From PPS Frequently Asked Questions: School construction can take anywhere from 12 to 24 months, depending on the size of the school and the extent of the construction work effort. The staff and students would temporarily move into "swing space" – just as Marysville students now are in the Rose City Park school building. PPS has several sites that could be prepared to accept students. PPS would provide transportation. In some cases, students may remain in their current school while a replacement school is built in phases or on another part of the school property.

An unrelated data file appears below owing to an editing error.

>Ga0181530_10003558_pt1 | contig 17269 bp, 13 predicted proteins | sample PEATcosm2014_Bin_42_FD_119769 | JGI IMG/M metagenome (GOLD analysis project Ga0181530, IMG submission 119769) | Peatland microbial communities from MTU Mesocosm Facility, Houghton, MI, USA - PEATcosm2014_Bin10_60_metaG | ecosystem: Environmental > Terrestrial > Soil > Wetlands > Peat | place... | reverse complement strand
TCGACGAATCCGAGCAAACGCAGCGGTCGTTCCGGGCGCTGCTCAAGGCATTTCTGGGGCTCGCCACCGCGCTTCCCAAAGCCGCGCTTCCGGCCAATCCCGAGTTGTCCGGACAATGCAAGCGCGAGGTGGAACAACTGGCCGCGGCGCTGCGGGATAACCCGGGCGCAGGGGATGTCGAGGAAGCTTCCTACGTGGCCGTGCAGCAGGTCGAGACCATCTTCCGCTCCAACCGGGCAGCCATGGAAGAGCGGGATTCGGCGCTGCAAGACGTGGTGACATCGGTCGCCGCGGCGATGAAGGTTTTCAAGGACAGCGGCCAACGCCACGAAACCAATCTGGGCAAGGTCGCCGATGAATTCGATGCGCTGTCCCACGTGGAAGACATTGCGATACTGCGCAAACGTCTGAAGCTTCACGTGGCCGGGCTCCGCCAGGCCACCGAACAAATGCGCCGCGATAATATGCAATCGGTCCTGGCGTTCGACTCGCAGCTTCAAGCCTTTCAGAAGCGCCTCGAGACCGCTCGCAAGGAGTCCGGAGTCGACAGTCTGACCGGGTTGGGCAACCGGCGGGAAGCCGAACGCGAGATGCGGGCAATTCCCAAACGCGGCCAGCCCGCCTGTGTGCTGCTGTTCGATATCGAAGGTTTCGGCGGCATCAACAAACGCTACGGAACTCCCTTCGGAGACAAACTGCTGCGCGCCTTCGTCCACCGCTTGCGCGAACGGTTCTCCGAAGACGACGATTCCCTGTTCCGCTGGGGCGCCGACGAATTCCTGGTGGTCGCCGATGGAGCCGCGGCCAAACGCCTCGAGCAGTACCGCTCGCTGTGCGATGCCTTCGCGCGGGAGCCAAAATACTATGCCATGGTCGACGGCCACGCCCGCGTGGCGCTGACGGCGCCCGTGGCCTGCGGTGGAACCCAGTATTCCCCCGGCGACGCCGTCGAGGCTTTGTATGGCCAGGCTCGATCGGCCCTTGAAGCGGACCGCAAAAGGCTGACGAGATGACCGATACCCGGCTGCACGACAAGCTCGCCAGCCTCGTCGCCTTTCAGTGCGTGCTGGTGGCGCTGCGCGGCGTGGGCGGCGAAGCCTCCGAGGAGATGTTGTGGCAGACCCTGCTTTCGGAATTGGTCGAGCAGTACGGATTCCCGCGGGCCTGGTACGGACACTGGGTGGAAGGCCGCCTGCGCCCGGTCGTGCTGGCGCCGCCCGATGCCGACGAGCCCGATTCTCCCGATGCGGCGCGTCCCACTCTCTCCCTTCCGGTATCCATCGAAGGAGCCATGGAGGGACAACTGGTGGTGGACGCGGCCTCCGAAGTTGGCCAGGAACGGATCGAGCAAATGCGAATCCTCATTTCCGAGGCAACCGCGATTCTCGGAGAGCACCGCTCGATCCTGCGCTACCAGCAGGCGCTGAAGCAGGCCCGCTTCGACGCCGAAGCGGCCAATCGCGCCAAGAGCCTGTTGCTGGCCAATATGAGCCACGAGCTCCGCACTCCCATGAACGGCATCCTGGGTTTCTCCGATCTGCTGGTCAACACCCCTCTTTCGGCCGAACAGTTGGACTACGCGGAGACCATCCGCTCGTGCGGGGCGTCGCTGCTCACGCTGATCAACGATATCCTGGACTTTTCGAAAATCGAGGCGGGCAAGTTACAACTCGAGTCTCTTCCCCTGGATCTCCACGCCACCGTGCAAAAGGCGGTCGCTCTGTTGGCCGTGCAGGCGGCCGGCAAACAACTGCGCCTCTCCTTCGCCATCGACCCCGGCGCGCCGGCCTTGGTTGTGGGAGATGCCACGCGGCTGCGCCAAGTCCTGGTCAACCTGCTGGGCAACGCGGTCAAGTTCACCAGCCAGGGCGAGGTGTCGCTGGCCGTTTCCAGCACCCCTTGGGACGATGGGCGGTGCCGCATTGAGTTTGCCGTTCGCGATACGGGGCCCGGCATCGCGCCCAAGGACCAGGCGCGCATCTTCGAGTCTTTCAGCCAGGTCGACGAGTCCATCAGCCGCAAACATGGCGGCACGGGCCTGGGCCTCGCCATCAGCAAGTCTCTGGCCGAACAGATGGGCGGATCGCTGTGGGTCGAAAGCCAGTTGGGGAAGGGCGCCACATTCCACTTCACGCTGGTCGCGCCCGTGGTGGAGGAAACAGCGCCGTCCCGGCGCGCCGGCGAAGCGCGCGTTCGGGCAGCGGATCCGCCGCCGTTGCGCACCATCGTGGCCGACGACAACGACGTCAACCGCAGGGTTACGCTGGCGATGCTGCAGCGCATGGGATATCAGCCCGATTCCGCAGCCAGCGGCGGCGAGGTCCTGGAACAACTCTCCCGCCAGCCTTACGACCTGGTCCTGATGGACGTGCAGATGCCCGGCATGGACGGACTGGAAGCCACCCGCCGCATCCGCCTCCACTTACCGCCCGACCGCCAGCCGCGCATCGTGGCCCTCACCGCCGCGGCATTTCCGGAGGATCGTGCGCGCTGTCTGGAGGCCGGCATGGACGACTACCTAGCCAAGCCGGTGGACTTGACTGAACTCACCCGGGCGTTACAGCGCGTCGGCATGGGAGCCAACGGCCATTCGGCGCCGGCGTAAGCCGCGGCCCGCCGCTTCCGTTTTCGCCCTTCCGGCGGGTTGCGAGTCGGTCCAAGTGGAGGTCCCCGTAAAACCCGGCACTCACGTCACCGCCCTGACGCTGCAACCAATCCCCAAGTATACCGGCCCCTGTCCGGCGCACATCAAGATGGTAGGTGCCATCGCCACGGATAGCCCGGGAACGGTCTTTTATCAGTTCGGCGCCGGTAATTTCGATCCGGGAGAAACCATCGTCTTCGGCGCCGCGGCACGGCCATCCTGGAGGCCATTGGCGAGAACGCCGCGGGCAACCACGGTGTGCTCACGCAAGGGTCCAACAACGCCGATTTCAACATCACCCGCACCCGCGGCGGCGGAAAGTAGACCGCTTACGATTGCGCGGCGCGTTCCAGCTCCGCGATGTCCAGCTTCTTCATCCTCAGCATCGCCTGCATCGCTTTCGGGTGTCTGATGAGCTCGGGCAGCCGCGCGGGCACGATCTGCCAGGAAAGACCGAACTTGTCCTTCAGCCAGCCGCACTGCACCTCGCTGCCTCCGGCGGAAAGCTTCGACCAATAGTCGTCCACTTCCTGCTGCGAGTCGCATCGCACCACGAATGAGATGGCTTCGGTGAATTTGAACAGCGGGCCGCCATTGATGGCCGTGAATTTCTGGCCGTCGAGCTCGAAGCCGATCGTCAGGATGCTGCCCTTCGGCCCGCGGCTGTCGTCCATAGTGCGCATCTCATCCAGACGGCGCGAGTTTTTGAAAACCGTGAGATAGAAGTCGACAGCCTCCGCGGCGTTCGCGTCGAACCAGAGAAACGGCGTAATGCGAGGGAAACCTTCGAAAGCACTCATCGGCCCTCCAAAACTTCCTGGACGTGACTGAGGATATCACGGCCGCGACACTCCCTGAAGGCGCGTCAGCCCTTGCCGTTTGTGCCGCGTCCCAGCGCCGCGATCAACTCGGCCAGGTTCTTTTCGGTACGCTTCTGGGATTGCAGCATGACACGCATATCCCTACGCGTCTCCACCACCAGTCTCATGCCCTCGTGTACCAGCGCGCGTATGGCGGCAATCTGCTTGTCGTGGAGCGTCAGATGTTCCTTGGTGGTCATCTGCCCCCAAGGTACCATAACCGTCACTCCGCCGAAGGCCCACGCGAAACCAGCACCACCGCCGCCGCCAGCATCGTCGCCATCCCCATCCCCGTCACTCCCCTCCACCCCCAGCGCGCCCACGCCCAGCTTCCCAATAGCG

How will the public be involved in the renovations?
For each of the four schools that would undergo major renovations, a local design advisory group of school staff, parents, students, and community members would work with PPS staff and the design team of consultants.
Public meetings will be scheduled in order to allow everyone to share input on each school’s design. Parents and community members who don’t usually come to large public meetings will be specifically targeted for additional outreach. Students from across the city would have opportunities for internships in the design process, gaining skills and knowledge in architecture, engineering, sustainability, construction estimating, and public process.
Contractors would also be leading career learning seminars at high schools. In addition, students and faculty will be involved in the selection of chairs and other furnishings.